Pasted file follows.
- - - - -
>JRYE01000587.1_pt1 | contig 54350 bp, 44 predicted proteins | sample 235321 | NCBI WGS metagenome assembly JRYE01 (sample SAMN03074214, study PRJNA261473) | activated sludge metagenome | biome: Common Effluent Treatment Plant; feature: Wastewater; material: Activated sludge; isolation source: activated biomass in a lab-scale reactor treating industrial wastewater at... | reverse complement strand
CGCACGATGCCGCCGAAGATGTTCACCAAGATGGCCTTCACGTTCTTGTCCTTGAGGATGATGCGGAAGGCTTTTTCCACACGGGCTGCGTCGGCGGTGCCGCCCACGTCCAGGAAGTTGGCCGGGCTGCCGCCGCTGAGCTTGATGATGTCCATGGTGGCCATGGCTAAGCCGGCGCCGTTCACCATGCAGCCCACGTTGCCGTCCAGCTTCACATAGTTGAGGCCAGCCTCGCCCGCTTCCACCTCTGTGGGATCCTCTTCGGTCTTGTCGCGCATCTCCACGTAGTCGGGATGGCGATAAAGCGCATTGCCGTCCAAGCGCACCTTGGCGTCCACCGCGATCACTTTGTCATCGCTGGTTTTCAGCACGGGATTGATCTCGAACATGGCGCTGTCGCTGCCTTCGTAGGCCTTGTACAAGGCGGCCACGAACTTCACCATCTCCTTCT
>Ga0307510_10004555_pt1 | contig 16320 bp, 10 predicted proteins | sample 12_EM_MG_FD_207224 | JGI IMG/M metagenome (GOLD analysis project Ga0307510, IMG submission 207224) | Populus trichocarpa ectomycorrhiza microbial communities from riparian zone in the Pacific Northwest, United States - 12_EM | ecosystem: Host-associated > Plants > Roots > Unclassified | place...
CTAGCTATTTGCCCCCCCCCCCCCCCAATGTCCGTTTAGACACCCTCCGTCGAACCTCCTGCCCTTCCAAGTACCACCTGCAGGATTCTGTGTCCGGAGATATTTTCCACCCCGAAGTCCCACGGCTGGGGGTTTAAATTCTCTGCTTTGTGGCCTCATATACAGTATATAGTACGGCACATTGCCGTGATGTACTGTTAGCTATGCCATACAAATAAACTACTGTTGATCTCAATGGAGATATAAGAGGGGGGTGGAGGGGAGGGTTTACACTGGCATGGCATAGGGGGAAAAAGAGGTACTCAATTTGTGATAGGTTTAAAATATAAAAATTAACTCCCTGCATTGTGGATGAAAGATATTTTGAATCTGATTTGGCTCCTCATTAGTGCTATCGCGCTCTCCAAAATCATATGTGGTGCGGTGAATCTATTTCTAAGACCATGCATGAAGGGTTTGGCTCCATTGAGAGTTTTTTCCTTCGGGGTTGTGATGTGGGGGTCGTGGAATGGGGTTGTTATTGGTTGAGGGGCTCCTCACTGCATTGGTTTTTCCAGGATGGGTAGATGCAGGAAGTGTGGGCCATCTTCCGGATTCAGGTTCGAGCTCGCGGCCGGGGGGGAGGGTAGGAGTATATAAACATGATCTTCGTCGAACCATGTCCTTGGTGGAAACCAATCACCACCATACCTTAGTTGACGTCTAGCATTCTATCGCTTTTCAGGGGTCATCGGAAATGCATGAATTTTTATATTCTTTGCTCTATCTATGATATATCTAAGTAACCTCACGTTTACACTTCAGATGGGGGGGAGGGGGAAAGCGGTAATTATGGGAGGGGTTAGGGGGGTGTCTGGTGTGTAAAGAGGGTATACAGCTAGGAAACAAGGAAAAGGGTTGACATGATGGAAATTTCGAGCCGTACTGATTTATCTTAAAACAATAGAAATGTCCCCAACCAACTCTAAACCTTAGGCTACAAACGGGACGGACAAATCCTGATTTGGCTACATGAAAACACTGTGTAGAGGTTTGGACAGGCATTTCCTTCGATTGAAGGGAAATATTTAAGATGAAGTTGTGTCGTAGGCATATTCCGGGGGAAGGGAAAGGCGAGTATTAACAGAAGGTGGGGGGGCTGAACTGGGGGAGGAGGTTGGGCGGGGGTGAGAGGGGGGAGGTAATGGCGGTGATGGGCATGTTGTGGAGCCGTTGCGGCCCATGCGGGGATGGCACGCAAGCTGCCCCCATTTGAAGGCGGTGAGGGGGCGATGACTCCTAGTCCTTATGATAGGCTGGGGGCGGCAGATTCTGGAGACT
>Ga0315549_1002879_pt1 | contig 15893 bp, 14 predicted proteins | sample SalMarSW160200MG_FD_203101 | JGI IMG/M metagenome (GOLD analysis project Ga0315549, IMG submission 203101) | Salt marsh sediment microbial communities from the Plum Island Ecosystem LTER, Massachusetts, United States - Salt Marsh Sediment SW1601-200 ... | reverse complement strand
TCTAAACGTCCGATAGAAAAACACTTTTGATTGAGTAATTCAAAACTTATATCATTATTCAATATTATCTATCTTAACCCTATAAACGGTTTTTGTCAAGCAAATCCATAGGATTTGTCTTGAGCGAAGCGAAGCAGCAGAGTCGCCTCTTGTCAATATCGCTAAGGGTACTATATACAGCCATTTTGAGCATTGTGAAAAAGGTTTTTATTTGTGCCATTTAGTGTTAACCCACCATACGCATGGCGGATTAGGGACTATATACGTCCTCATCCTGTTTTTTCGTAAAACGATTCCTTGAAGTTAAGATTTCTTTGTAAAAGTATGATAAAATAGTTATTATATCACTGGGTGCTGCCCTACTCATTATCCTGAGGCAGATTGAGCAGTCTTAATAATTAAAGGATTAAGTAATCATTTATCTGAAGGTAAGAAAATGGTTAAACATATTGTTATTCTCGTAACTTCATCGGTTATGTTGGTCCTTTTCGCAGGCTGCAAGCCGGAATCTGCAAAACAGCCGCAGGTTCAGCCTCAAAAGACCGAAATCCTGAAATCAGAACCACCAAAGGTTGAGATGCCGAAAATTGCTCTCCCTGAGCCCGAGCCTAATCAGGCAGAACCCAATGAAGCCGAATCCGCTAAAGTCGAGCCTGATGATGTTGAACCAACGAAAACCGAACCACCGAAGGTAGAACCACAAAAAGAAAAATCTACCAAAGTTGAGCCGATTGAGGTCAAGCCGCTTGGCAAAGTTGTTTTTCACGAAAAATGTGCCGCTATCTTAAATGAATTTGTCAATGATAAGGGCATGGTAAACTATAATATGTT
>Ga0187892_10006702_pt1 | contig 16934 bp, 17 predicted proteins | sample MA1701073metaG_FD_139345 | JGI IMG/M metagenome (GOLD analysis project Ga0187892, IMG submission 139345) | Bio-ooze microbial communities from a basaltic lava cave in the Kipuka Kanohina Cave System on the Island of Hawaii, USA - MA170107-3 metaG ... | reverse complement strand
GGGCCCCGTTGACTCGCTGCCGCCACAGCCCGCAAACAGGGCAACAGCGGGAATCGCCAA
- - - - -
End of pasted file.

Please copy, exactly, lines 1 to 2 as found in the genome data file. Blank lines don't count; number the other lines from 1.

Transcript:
>JRYE01000587.1_pt1 | contig 54350 bp, 44 predicted proteins | sample 235321 | NCBI WGS metagenome assembly JRYE01 (sample SAMN03074214, study PRJNA261473) | activated sludge metagenome | biome: Common Effluent Treatment Plant; feature: Wastewater; material: Activated sludge; isolation source: activated biomass in a lab-scale reactor treating industrial wastewater at... | reverse complement strand
CGCACGATGCCGCCGAAGATGTTCACCAAGATGGCCTTCACGTTCTTGTCCTTGAGGATGATGCGGAAGGCTTTTTCCACACGGGCTGCGTCGGCGGTGCCGCCCACGTCCAGGAAGTTGGCCGGGCTGCCGCCGCTGAGCTTGATGATGTCCATGGTGGCCATGGCTAAGCCGGCGCCGTTCACCATGCAGCCCACGTTGCCGTCCAGCTTCACATAGTTGAGGCCAGCCTCGCCCGCTTCCACCTCTGTGGGATCCTCTTCGGTCTTGTCGCGCATCTCCACGTAGTCGGGATGGCGATAAAGCGCATTGCCGTCCAAGCGCACCTTGGCGTCCACCGCGATCACTTTGTCATCGCTGGTTTTCAGCACGGGATTGATCTCGAACATGGCGCTGTCGCTGCCTTCGTAGGCCTTGTACAAGGCGGCCACGAACTTCACCATCTCCTTCT